Conversation Starter

Share fun with friends around a fondue table BY AMY HIGGINS AHIGGINS@COLORADOCOUNTRYLIFE.ORG Fondue Facts Create a fullfledged fondue meal with a cheesy appetizer, a meaty main course and a decadent dessert. Give guests options when furnishing fondue meals by offering several dipping choices and sauces.


Fondue is fun fare for get-togethers, such as book club gatherings. In between talking about who did what to whom in the book being discussed, guests can satisfy their hunger with maybe a cheese fondue or a more decadent dessert fondue. Here are some delectable ideas to get you started.

Classic Swiss Fondue 1 clove garlic 3 tablespoons cornstarch 1 cup dry white wine 3 tablespoons kirsch 1 po und natural Swiss cheese, cut into 1-inch cubes Dash white pepper Dash nutmeg


All fondue food should be served in one- or twobite pieces to allow for easy skewing or hand-dipping. Strawberries, large marshmallows, small cookies, medium shrimp, large scallops and other small foods are perfect as they are. Thick bread and cake should be cut into 1-inch cubes. Cut meats into 1/2- to 1-inch cubes.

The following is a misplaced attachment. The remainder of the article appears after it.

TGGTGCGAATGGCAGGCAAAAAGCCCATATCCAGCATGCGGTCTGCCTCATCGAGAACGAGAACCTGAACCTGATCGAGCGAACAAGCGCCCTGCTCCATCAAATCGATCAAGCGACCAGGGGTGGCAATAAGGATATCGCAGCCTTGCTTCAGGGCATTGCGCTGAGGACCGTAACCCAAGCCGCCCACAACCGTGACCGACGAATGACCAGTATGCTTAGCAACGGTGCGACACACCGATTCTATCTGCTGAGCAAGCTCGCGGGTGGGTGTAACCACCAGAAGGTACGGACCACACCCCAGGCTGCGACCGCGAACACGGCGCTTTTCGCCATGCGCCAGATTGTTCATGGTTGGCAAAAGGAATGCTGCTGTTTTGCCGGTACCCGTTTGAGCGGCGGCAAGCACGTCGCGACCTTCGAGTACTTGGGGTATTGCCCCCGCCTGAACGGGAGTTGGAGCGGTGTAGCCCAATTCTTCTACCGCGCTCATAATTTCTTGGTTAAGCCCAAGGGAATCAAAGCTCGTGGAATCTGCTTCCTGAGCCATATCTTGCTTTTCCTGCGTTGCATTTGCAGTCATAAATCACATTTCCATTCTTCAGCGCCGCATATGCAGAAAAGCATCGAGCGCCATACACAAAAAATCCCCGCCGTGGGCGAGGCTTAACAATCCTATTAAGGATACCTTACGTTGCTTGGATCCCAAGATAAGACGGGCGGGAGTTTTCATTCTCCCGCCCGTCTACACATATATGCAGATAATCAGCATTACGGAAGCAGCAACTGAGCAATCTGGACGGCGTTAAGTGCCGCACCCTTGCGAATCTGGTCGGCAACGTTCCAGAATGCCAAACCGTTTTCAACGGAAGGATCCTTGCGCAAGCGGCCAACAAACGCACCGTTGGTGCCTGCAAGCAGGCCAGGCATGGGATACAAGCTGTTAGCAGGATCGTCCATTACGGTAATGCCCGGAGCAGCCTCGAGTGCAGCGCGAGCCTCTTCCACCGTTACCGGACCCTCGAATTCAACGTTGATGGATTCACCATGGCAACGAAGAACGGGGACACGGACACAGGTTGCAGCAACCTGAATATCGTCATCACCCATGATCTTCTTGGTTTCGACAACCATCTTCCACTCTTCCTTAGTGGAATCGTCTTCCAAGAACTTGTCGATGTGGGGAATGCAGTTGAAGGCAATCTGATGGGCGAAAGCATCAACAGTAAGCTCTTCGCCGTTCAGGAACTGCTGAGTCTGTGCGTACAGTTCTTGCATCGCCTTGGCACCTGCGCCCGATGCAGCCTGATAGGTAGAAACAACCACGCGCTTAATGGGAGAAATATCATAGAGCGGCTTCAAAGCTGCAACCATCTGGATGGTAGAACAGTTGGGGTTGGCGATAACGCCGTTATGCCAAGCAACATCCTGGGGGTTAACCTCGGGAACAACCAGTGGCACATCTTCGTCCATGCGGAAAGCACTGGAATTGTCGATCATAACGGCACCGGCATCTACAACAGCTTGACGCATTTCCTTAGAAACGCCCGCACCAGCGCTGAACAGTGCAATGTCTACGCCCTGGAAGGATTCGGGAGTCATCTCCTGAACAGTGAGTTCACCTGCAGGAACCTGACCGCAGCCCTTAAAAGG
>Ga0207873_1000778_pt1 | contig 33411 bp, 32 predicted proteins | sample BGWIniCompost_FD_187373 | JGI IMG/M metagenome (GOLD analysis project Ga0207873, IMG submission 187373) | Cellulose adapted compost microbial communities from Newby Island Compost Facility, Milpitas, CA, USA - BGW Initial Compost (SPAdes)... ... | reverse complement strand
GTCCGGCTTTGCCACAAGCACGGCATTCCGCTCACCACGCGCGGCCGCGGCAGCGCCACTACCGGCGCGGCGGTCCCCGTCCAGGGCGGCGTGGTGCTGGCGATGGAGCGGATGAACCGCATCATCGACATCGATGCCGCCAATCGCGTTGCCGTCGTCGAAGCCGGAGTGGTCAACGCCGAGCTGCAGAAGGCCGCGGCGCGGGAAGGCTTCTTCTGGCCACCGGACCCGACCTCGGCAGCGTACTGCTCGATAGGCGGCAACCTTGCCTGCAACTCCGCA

1 14- ounce can sweetened condensed milk 2 cups semisweet chocolate chips 1/2 cup heavy whipping cream 1 teaspoon vanilla extract 1 16- ounce package frozen pound cake, thawed and sliced Assorted fruits (optional) 1 package big marshmallows (optional) Place sweetened condensed milk and chocolate chips in a large microwaveable bowl. Microwave on high for 2 minutes, stirring after 1 minute.

Put all ingredients into blender container. Cover and process until smooth. Pour into a fondue pot and cook on high, stirring constantly until mixture is heated and bubbly. Reduce heat to medium-low to serve. Suggested foods to dip include crusty cubes of French or Italian bread, cooked bite-sized cubes of chicken or ham, roasted baby potatoes and slices of green apples. Yields 4 to 6 servings as a main course, 10 to 12 as an appetizer.

Serve BiteSized Food


— Oster


Stir with wire whisk until chocolate is completely melted and mixture is wellblended. Stir in whipping cream and vanilla, mixing until well blended. Pour into fondue pot to keep warm. Dip pound cake pieces, fruits and marshmallows into warm sauce and enjoy. —